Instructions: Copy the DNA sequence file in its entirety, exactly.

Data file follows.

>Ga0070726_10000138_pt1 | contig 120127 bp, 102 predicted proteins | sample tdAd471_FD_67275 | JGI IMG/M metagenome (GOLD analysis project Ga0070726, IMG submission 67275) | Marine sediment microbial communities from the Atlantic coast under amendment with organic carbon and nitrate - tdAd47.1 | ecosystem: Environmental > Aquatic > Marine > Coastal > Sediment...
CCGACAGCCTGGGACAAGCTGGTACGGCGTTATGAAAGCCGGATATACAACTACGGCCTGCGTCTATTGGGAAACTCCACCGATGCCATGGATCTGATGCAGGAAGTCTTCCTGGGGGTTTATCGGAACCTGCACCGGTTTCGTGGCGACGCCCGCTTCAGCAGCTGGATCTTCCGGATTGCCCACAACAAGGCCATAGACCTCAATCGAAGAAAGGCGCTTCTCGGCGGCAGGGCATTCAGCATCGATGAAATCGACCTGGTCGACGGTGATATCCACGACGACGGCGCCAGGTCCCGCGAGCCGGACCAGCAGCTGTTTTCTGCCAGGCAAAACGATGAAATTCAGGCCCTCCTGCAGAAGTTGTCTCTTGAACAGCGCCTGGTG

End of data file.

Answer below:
>Ga0070726_10000138_pt1 | contig 120127 bp, 102 predicted proteins | sample tdAd471_FD_67275 | JGI IMG/M metagenome (GOLD analysis project Ga0070726, IMG submission 67275) | Marine sediment microbial communities from the Atlantic coast under amendment with organic carbon and nitrate - tdAd47.1 | ecosystem: Environmental > Aquatic > Marine > Coastal > Sediment...
CCGACAGCCTGGGACAAGCTGGTACGGCGTTATGAAAGCCGGATATACAACTACGGCCTGCGTCTATTGGGAAACTCCACCGATGCCATGGATCTGATGCAGGAAGTCTTCCTGGGGGTTTATCGGAACCTGCACCGGTTTCGTGGCGACGCCCGCTTCAGCAGCTGGATCTTCCGGATTGCCCACAACAAGGCCATAGACCTCAATCGAAGAAAGGCGCTTCTCGGCGGCAGGGCATTCAGCATCGATGAAATCGACCTGGTCGACGGTGATATCCACGACGACGGCGCCAGGTCCCGCGAGCCGGACCAGCAGCTGTTTTCTGCCAGGCAAAACGATGAAATTCAGGCCCTCCTGCAGAAGTTGTCTCTTGAACAGCGCCTGGTG